- ordering medical equipment (wheelchairs, walkers, strollers, bath chairs, commodes, etc.)
- acquisition and management of orthotics and prosthetics
- referrals to other health care professionals and community resources
All individual therapy sessions last one half-hour to one hour in duration. Most children come for therapy one or two times per week. Our therapy combines range-of-motion/stretching exercises, strengthening exercises, therapeutic exercise, and play activities to facilitate movement. Our physical therapy gym features LiteGait overhead body-supported treadmill training, stairs, treadmills, ramps, wedges, and a variety of benches, balls, and other equipment.
Our physical therapy team is composed of four physical therapists with more than 50 years of combined pediatric experience. All therapists are licensed through the New Jersey State Board of Physical Therapy and are NDT trained. We work exclusively with pediatric patients. Our team includes therapists who are doctorate- and master’s-level trained. Our certifications include:
- board-certified pediatric clinical specialist
- certified kinesiotaping practitioner
- certified infant massage practitioner
Click Here To Read Our Frequently Asked Questions
Q.What do I need to bring with us when my child comes for a physical therapy evaluation?
A.Please come about 15 minutes early to fill out the necessary paperwork. If your child has had any previous tests, please bring the results and reports with you, if possible. For insurance purposes, bring any prescriptions, referral forms, pre-authorization forms, or co-payments that your individual policy requires.
Q.How should my child dress for an evaluation?
A.Your child should dress in comfortable, loose-fitting clothing. If your child walks, he/she should wear sneakers. If your daughter wears a skirt, please have her wear shorts underneath. During the evaluations of younger children, the clothing is often removed to allow for observation of how the body moves.
Q.What should we expect at the evaluation?
A.Your child’s evaluation will consist of an interview to collect his/her medical history, an observation, and an examination. The examination will vary based on his/her age and will contain standardized testing when appropriate.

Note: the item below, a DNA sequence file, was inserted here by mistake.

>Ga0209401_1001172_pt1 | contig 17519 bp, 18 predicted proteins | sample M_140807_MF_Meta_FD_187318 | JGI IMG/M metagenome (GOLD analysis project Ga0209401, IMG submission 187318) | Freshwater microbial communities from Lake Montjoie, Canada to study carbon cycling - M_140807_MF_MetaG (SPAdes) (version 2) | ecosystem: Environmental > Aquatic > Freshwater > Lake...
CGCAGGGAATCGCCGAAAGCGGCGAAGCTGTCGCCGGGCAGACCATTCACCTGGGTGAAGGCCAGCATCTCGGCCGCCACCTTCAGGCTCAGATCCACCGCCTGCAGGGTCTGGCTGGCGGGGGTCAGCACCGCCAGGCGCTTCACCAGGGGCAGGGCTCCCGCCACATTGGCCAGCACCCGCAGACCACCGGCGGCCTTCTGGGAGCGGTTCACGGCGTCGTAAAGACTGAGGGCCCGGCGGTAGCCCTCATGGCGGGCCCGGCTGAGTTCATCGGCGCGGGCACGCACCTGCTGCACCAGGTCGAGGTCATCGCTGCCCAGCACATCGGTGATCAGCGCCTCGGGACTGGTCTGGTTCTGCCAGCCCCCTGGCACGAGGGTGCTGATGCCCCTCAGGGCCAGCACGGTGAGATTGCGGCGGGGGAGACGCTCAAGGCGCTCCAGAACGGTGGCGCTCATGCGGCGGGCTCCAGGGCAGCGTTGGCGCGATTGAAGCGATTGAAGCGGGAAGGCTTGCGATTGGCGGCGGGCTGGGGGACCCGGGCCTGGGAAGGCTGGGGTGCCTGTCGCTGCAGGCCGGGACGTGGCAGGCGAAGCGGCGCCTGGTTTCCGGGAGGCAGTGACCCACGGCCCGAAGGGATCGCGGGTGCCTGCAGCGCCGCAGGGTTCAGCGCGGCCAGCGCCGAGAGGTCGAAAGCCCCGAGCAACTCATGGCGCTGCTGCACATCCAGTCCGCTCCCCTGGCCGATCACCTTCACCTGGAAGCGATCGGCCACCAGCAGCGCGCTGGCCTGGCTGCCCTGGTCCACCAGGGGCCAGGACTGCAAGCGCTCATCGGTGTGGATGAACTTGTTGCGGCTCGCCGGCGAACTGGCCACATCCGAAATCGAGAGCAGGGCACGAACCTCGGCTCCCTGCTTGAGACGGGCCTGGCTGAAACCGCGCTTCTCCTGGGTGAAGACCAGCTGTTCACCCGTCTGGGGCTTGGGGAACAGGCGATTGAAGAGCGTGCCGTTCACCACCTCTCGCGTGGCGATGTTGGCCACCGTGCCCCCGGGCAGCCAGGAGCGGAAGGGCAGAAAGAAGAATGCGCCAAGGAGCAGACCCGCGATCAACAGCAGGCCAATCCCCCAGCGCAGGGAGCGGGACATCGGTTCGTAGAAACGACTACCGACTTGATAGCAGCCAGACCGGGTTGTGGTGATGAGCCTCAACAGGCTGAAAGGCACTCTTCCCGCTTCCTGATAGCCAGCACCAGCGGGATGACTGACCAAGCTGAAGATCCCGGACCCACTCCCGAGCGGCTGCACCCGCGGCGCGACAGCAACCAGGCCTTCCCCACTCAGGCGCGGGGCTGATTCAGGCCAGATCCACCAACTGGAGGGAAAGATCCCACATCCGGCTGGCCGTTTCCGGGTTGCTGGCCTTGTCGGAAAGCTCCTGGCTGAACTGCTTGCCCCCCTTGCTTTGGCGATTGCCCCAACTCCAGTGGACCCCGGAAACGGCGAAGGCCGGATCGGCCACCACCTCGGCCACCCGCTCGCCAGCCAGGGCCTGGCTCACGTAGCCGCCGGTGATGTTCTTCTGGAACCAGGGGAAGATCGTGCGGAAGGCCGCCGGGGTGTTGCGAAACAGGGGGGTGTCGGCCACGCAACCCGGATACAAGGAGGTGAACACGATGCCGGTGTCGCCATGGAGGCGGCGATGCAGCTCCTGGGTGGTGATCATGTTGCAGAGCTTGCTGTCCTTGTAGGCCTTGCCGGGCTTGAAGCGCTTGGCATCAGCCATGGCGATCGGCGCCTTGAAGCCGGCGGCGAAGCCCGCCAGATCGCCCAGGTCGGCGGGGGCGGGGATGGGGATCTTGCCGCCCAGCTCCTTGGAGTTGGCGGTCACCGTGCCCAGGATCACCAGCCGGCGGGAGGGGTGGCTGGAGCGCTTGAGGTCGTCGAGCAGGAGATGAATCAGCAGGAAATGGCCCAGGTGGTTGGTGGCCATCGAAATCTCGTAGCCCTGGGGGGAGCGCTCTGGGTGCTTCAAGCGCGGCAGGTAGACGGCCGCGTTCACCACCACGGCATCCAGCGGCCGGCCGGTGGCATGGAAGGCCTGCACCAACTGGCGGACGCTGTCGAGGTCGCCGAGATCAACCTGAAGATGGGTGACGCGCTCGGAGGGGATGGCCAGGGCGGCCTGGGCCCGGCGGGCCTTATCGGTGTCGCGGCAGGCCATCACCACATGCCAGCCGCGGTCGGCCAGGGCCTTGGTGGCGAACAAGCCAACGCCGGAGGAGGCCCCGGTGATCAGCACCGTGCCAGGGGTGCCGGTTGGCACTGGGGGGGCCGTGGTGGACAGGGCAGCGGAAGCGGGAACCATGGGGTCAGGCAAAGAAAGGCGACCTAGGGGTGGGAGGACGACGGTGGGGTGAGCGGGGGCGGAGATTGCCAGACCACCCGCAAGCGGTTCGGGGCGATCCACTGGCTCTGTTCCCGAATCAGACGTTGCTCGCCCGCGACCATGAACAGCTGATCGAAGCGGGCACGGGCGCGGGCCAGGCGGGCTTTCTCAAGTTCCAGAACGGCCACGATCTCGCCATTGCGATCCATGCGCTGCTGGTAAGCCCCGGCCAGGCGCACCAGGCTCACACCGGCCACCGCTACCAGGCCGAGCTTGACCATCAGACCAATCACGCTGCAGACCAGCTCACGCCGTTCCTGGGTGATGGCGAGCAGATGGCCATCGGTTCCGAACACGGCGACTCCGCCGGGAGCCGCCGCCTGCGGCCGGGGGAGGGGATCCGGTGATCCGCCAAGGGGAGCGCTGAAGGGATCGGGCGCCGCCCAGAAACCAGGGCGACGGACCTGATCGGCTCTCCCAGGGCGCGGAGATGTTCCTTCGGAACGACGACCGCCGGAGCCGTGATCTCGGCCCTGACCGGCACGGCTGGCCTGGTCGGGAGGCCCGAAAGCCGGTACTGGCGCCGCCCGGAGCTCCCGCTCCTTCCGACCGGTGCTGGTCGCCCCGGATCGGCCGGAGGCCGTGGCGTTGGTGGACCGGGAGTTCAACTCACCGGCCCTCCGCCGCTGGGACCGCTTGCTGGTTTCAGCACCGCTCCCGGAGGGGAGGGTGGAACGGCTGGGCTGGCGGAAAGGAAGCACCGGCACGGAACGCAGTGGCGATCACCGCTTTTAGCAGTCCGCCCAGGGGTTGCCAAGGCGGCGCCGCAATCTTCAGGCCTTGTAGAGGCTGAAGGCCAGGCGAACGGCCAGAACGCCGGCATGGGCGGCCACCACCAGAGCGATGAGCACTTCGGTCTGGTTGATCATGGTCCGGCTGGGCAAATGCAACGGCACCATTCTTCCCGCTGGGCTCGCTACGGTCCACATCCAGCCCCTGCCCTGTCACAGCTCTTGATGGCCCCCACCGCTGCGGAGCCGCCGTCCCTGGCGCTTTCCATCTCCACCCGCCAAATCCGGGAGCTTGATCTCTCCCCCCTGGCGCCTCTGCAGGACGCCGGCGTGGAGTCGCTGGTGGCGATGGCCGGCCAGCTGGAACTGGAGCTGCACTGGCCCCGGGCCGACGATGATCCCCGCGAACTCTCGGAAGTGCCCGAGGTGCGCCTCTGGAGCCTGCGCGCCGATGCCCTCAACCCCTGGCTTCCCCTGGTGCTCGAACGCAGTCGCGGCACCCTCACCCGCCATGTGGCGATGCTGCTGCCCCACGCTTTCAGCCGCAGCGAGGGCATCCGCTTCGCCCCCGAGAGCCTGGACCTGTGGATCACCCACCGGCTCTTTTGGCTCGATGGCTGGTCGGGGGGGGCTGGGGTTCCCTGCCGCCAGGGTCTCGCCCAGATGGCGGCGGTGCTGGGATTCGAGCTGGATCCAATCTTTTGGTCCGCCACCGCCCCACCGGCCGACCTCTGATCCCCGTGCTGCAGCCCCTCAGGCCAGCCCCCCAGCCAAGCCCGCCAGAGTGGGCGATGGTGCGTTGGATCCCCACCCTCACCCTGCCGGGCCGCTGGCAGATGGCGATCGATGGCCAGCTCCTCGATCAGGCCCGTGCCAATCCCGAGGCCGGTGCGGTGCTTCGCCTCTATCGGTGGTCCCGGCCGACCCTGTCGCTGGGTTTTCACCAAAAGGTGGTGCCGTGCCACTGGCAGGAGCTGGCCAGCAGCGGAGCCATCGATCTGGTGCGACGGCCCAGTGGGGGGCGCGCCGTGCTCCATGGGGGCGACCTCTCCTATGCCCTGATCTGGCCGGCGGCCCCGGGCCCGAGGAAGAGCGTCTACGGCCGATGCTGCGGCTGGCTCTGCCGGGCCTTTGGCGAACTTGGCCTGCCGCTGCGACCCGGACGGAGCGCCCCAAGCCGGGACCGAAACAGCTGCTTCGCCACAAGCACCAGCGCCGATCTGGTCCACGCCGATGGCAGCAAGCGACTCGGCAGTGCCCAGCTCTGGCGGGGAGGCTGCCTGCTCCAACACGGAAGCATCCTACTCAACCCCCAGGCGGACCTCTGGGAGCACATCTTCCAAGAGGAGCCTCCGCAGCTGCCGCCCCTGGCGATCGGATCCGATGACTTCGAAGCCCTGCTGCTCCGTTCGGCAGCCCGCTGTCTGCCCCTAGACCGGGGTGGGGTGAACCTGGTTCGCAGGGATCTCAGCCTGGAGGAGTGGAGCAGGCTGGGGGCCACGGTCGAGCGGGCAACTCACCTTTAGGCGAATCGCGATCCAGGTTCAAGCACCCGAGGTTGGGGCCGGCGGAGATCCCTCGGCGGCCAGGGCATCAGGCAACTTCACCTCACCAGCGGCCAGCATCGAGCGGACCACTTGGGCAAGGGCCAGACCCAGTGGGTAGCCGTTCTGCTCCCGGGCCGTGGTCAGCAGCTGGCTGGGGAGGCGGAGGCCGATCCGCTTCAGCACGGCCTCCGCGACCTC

Q.How long is a typical physical therapy session?
A.Individual therapy sessions last from a half-hour to one hour.
Q.What happens during a typical therapy session?
A.Depending on your child’s age and specific needs, your child may undergo a variety of stretching and strengthening exercises and some play activities to get him/her moving. You are welcome to attend the sessions, but we may try to transition your child to sessions without you if we feel this will benefit your child. Because we have other disciplines in our center – including audiology, occupational therapy, and speech-language therapy – your child may benefit from having other therapists involved in your child’s therapy.
Q.What will my child need to do at home to continue his/her therapy?
A.At-home exercises are crucial to your child’s therapy. You will be given exercises at your child’s evaluation, which will be periodically revised. How often your child must perform the exercises is based on his/her individual therapy.
Q.How long with my child’s entire physical therapy last?
Generally most children attend physical therapy sessions here either once or twice a week. The duration of your child’s therapy will depend on many factors, including the type of disorder//injury your child is experiencing, its severity, any medical issues present, insurance coverage, and what type of at-home therapy exercises are needed. Physical therapy can last for as little as two months or throughout the child’s lifetime.
If you think your child may benefit from physical therapy, we encourage you to call your child’s pediatrician, nurse practitioner, or other health care provider, or call us at the Kireker Center for Child Development at 201-612-1006.